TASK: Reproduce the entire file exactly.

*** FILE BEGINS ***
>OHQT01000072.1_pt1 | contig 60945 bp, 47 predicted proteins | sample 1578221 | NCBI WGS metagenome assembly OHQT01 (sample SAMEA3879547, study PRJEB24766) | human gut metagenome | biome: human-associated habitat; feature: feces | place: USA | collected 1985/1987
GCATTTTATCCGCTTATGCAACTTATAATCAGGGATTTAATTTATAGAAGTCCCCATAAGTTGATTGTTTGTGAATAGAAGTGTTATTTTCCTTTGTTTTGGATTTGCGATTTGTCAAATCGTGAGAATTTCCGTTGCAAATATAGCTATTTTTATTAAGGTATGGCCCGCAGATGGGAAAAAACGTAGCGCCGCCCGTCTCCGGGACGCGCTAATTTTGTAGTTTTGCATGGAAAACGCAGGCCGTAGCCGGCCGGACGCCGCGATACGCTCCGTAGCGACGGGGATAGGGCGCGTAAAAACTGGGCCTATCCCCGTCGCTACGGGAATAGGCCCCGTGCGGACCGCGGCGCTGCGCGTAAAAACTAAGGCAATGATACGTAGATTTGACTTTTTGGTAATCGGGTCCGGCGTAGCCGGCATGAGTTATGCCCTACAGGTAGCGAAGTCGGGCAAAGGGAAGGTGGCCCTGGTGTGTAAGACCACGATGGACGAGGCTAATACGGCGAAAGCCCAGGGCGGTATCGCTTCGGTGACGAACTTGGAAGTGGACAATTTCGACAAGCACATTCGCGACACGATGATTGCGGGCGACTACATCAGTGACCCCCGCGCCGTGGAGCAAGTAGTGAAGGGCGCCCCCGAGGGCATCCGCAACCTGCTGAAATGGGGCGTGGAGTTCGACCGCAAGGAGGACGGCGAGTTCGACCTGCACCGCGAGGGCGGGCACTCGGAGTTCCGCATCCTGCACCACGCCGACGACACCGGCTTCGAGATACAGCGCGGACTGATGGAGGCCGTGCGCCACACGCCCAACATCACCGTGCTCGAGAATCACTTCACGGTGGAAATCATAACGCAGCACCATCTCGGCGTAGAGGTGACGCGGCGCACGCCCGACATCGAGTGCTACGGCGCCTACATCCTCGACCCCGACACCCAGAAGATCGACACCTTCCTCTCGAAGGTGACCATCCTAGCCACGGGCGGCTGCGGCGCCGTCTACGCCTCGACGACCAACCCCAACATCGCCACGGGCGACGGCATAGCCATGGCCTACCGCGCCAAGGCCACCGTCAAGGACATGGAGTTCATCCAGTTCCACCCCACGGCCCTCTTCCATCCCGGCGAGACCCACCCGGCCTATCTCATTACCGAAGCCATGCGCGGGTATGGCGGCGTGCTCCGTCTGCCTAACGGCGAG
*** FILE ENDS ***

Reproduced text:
>OHQT01000072.1_pt1 | contig 60945 bp, 47 predicted proteins | sample 1578221 | NCBI WGS metagenome assembly OHQT01 (sample SAMEA3879547, study PRJEB24766) | human gut metagenome | biome: human-associated habitat; feature: feces | place: USA | collected 1985/1987
GCATTTTATCCGCTTATGCAACTTATAATCAGGGATTTAATTTATAGAAGTCCCCATAAGTTGATTGTTTGTGAATAGAAGTGTTATTTTCCTTTGTTTTGGATTTGCGATTTGTCAAATCGTGAGAATTTCCGTTGCAAATATAGCTATTTTTATTAAGGTATGGCCCGCAGATGGGAAAAAACGTAGCGCCGCCCGTCTCCGGGACGCGCTAATTTTGTAGTTTTGCATGGAAAACGCAGGCCGTAGCCGGCCGGACGCCGCGATACGCTCCGTAGCGACGGGGATAGGGCGCGTAAAAACTGGGCCTATCCCCGTCGCTACGGGAATAGGCCCCGTGCGGACCGCGGCGCTGCGCGTAAAAACTAAGGCAATGATACGTAGATTTGACTTTTTGGTAATCGGGTCCGGCGTAGCCGGCATGAGTTATGCCCTACAGGTAGCGAAGTCGGGCAAAGGGAAGGTGGCCCTGGTGTGTAAGACCACGATGGACGAGGCTAATACGGCGAAAGCCCAGGGCGGTATCGCTTCGGTGACGAACTTGGAAGTGGACAATTTCGACAAGCACATTCGCGACACGATGATTGCGGGCGACTACATCAGTGACCCCCGCGCCGTGGAGCAAGTAGTGAAGGGCGCCCCCGAGGGCATCCGCAACCTGCTGAAATGGGGCGTGGAGTTCGACCGCAAGGAGGACGGCGAGTTCGACCTGCACCGCGAGGGCGGGCACTCGGAGTTCCGCATCCTGCACCACGCCGACGACACCGGCTTCGAGATACAGCGCGGACTGATGGAGGCCGTGCGCCACACGCCCAACATCACCGTGCTCGAGAATCACTTCACGGTGGAAATCATAACGCAGCACCATCTCGGCGTAGAGGTGACGCGGCGCACGCCCGACATCGAGTGCTACGGCGCCTACATCCTCGACCCCGACACCCAGAAGATCGACACCTTCCTCTCGAAGGTGACCATCCTAGCCACGGGCGGCTGCGGCGCCGTCTACGCCTCGACGACCAACCCCAACATCGCCACGGGCGACGGCATAGCCATGGCCTACCGCGCCAAGGCCACCGTCAAGGACATGGAGTTCATCCAGTTCCACCCCACGGCCCTCTTCCATCCCGGCGAGACCCACCCGGCCTATCTCATTACCGAAGCCATGCGCGGGTATGGCGGCGTGCTCCGTCTGCCTAACGGCGAG